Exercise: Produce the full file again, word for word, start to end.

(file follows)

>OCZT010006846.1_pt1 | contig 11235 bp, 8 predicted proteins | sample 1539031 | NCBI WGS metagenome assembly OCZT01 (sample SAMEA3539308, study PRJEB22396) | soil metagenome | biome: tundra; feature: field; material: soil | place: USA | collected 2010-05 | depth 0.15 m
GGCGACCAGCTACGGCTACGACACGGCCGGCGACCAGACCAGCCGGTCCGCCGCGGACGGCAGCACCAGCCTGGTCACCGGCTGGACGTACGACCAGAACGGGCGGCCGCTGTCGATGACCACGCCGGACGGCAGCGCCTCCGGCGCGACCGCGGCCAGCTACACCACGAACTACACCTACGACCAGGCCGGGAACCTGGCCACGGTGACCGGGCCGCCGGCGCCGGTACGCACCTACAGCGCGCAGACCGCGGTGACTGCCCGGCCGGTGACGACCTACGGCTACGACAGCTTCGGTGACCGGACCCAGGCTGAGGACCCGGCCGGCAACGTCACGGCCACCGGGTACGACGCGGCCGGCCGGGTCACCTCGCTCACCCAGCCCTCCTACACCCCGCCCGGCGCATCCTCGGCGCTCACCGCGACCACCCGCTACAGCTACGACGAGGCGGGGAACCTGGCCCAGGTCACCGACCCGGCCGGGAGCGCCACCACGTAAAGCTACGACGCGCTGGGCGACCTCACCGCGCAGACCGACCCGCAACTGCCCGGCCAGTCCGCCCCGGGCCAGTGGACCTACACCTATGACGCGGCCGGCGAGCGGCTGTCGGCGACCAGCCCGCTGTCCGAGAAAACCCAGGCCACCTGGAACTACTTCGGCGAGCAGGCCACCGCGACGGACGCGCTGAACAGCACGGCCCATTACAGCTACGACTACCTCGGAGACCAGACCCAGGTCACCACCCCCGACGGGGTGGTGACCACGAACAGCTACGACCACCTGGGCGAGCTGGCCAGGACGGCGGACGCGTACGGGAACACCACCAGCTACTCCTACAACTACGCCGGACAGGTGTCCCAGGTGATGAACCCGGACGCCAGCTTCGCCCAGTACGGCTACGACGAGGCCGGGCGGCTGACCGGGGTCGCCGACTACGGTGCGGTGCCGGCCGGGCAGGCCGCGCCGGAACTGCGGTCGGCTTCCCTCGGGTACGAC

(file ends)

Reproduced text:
>OCZT010006846.1_pt1 | contig 11235 bp, 8 predicted proteins | sample 1539031 | NCBI WGS metagenome assembly OCZT01 (sample SAMEA3539308, study PRJEB22396) | soil metagenome | biome: tundra; feature: field; material: soil | place: USA | collected 2010-05 | depth 0.15 m
GGCGACCAGCTACGGCTACGACACGGCCGGCGACCAGACCAGCCGGTCCGCCGCGGACGGCAGCACCAGCCTGGTCACCGGCTGGACGTACGACCAGAACGGGCGGCCGCTGTCGATGACCACGCCGGACGGCAGCGCCTCCGGCGCGACCGCGGCCAGCTACACCACGAACTACACCTACGACCAGGCCGGGAACCTGGCCACGGTGACCGGGCCGCCGGCGCCGGTACGCACCTACAGCGCGCAGACCGCGGTGACTGCCCGGCCGGTGACGACCTACGGCTACGACAGCTTCGGTGACCGGACCCAGGCTGAGGACCCGGCCGGCAACGTCACGGCCACCGGGTACGACGCGGCCGGCCGGGTCACCTCGCTCACCCAGCCCTCCTACACCCCGCCCGGCGCATCCTCGGCGCTCACCGCGACCACCCGCTACAGCTACGACGAGGCGGGGAACCTGGCCCAGGTCACCGACCCGGCCGGGAGCGCCACCACGTAAAGCTACGACGCGCTGGGCGACCTCACCGCGCAGACCGACCCGCAACTGCCCGGCCAGTCCGCCCCGGGCCAGTGGACCTACACCTATGACGCGGCCGGCGAGCGGCTGTCGGCGACCAGCCCGCTGTCCGAGAAAACCCAGGCCACCTGGAACTACTTCGGCGAGCAGGCCACCGCGACGGACGCGCTGAACAGCACGGCCCATTACAGCTACGACTACCTCGGAGACCAGACCCAGGTCACCACCCCCGACGGGGTGGTGACCACGAACAGCTACGACCACCTGGGCGAGCTGGCCAGGACGGCGGACGCGTACGGGAACACCACCAGCTACTCCTACAACTACGCCGGACAGGTGTCCCAGGTGATGAACCCGGACGCCAGCTTCGCCCAGTACGGCTACGACGAGGCCGGGCGGCTGACCGGGGTCGCCGACTACGGTGCGGTGCCGGCCGGGCAGGCCGCGCCGGAACTGCGGTCGGCTTCCCTCGGGTACGAC